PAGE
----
↑ comment by Linch ·
2021-10-07T09:05:29.928Z · EA(p) · GW(p)
(All views are my own. I'm not entirely sure how Marcus and Peter, and other people at RP, thinks about RP's impact; I know I've had at least one major disagreement before).
Oooh asking the tough questions here! The short answer is that you should probably just apply and learn about your own fit, RP as an institution, and what you think about stuff like our theory of change through the application process!
The longer answer is that I don't have a good sense of how good your counterfactual is. My understanding is that QURI's work is trying to do revolutionary change in epistemics, while RP's work* is more tightly scoped.
In addition, my best guess is that at this stage in your career, direct impact is likely less important than other concerns like career capital and personal motivation.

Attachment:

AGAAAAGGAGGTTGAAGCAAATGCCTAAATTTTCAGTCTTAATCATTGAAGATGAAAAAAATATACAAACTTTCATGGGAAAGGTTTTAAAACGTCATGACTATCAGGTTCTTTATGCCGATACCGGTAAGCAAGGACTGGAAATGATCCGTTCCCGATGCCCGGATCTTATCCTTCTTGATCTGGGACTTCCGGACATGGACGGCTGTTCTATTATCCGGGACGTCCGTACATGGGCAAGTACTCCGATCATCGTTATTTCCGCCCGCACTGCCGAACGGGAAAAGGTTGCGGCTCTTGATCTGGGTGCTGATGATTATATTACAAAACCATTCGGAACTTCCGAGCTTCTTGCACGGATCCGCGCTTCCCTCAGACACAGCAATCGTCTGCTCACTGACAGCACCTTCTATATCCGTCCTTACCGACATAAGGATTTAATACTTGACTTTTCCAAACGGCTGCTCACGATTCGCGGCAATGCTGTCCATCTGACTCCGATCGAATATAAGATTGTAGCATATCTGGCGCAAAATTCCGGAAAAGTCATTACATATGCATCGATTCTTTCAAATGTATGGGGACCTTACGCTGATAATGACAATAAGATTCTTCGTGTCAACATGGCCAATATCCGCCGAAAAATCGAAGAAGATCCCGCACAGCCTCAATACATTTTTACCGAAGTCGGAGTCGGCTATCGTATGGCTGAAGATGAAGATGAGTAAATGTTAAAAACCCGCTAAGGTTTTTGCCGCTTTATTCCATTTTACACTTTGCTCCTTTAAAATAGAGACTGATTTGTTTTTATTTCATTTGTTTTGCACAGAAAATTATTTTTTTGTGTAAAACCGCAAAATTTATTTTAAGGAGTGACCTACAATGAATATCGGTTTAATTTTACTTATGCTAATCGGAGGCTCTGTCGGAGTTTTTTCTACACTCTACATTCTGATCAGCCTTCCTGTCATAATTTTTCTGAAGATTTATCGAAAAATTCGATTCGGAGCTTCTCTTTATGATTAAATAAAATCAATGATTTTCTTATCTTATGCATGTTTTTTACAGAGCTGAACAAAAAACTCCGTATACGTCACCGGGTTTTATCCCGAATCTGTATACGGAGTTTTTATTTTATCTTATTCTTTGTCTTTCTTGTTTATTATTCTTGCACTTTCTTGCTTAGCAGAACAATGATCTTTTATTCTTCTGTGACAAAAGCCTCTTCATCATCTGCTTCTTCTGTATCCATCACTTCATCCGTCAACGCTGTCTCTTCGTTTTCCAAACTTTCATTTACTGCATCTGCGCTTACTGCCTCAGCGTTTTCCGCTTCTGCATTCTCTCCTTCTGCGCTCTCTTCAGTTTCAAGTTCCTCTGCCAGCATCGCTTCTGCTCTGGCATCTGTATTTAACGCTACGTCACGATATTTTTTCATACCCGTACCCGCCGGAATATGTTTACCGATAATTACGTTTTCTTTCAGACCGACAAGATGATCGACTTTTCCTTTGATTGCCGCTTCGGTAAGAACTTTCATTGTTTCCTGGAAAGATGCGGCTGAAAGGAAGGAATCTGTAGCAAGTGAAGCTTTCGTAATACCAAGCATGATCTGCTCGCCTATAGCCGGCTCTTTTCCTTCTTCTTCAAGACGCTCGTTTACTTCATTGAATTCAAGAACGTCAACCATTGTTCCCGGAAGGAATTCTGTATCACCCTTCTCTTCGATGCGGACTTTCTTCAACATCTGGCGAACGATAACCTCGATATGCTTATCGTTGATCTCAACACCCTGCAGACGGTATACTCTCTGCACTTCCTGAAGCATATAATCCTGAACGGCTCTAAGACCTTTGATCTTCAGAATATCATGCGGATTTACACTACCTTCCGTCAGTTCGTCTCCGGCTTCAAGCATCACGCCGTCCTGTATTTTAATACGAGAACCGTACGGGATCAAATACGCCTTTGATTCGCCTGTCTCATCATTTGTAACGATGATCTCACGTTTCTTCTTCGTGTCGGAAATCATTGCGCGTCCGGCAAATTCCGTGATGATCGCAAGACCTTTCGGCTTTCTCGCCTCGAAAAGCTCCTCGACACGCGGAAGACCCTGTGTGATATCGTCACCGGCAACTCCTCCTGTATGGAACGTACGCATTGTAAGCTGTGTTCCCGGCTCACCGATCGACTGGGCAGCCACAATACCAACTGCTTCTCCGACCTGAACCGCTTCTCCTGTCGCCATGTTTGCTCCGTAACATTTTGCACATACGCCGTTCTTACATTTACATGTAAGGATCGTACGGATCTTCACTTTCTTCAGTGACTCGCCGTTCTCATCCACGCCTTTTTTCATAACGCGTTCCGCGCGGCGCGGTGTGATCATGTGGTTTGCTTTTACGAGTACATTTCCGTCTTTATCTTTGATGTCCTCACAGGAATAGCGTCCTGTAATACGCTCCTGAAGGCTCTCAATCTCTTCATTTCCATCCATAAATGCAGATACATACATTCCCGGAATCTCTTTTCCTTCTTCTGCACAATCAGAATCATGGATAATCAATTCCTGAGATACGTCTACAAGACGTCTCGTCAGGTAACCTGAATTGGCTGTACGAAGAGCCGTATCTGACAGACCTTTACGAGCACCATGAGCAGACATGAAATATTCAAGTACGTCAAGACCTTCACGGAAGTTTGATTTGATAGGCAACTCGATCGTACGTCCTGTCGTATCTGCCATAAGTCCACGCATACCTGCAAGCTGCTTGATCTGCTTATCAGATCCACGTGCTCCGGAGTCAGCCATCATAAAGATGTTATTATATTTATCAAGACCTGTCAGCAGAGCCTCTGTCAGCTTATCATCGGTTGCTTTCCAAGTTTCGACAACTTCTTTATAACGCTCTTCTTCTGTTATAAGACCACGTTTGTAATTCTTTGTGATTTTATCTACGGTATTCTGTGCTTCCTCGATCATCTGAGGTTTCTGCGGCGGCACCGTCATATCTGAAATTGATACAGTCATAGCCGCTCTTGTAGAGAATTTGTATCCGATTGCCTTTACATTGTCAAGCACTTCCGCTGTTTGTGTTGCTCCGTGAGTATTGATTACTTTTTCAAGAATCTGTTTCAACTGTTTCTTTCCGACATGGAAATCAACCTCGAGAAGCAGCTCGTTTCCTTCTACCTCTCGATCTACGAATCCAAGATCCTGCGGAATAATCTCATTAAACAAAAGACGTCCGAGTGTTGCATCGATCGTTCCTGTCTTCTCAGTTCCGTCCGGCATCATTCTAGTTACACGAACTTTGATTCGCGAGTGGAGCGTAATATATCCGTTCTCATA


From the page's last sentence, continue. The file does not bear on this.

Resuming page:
Still, for the sake of having some numbers to work with (even if the numbers are very loose and subjective, etc), here is a very preliminary attempt to estimate impact at RP, in case it's helpful for you or other applicants:
The easiest way to analyze RP impact is looking at our projects that aims to improve funder priorities, and guesstimating how much it improves decision quality.
When I do some back of the envelope calculations on the direct impact of an RP researcher, I get something like mid 6 figures to high 7 figures** in terms of improving decision quality for funders, with a (very not robust) median estimate in the 1-2M range.
I think this approach survives reasonable external validity checks, some of which will be in the higher end (Michael Aird has been working part-time as an EAIF guest manager, he's approximately indifferent between marginal time doing RP work vs marginal EAIF work, and amortizing his time on that would get you to the upper ends of that range) and some of which will be in the lower end (RP has had ~12 FTE researchers 6 months ago, EA overall is deploying 400M per year, saying RP's responsible for ~1.5% of the decision-quality of deployed capital feels much more intuitively defensible than saying we're responsible for ~$8M/researcher-year x 12 ~=25% of deployed capital***).